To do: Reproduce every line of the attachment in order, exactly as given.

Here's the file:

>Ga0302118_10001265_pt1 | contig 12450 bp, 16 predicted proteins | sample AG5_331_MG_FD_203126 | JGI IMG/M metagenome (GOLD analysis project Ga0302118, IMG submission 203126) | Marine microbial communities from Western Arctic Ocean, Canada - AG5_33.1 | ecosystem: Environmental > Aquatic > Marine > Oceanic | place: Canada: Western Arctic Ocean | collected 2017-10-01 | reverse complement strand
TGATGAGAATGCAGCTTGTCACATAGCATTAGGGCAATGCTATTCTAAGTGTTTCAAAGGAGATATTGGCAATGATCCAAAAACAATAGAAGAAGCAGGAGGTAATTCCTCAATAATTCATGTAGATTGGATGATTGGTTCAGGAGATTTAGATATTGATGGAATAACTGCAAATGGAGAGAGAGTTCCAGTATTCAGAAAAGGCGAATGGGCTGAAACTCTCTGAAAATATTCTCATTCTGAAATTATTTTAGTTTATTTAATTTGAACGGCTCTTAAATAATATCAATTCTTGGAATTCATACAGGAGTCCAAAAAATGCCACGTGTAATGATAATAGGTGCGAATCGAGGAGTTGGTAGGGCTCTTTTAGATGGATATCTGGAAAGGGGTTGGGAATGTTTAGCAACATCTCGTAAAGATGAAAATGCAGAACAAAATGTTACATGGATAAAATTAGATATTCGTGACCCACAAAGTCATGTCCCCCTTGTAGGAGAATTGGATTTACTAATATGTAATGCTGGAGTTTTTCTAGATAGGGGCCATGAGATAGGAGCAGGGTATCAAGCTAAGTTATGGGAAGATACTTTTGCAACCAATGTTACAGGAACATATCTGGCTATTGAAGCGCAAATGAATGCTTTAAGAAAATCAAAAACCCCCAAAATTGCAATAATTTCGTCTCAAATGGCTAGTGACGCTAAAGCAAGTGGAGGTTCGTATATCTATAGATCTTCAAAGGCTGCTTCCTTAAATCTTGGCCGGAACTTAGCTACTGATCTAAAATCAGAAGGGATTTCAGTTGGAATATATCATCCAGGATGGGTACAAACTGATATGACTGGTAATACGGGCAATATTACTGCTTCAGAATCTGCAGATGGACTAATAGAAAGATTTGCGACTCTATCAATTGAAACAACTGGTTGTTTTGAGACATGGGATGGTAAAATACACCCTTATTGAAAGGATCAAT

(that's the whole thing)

>Ga0302118_10001265_pt1 | contig 12450 bp, 16 predicted proteins | sample AG5_331_MG_FD_203126 | JGI IMG/M metagenome (GOLD analysis project Ga0302118, IMG submission 203126) | Marine microbial communities from Western Arctic Ocean, Canada - AG5_33.1 | ecosystem: Environmental > Aquatic > Marine > Oceanic | place: Canada: Western Arctic Ocean | collected 2017-10-01 | reverse complement strand
TGATGAGAATGCAGCTTGTCACATAGCATTAGGGCAATGCTATTCTAAGTGTTTCAAAGGAGATATTGGCAATGATCCAAAAACAATAGAAGAAGCAGGAGGTAATTCCTCAATAATTCATGTAGATTGGATGATTGGTTCAGGAGATTTAGATATTGATGGAATAACTGCAAATGGAGAGAGAGTTCCAGTATTCAGAAAAGGCGAATGGGCTGAAACTCTCTGAAAATATTCTCATTCTGAAATTATTTTAGTTTATTTAATTTGAACGGCTCTTAAATAATATCAATTCTTGGAATTCATACAGGAGTCCAAAAAATGCCACGTGTAATGATAATAGGTGCGAATCGAGGAGTTGGTAGGGCTCTTTTAGATGGATATCTGGAAAGGGGTTGGGAATGTTTAGCAACATCTCGTAAAGATGAAAATGCAGAACAAAATGTTACATGGATAAAATTAGATATTCGTGACCCACAAAGTCATGTCCCCCTTGTAGGAGAATTGGATTTACTAATATGTAATGCTGGAGTTTTTCTAGATAGGGGCCATGAGATAGGAGCAGGGTATCAAGCTAAGTTATGGGAAGATACTTTTGCAACCAATGTTACAGGAACATATCTGGCTATTGAAGCGCAAATGAATGCTTTAAGAAAATCAAAAACCCCCAAAATTGCAATAATTTCGTCTCAAATGGCTAGTGACGCTAAAGCAAGTGGAGGTTCGTATATCTATAGATCTTCAAAGGCTGCTTCCTTAAATCTTGGCCGGAACTTAGCTACTGATCTAAAATCAGAAGGGATTTCAGTTGGAATATATCATCCAGGATGGGTACAAACTGATATGACTGGTAATACGGGCAATATTACTGCTTCAGAATCTGCAGATGGACTAATAGAAAGATTTGCGACTCTATCAATTGAAACAACTGGTTGTTTTGAGACATGGGATGGTAAAATACACCCTTATTGAAAGGATCAAT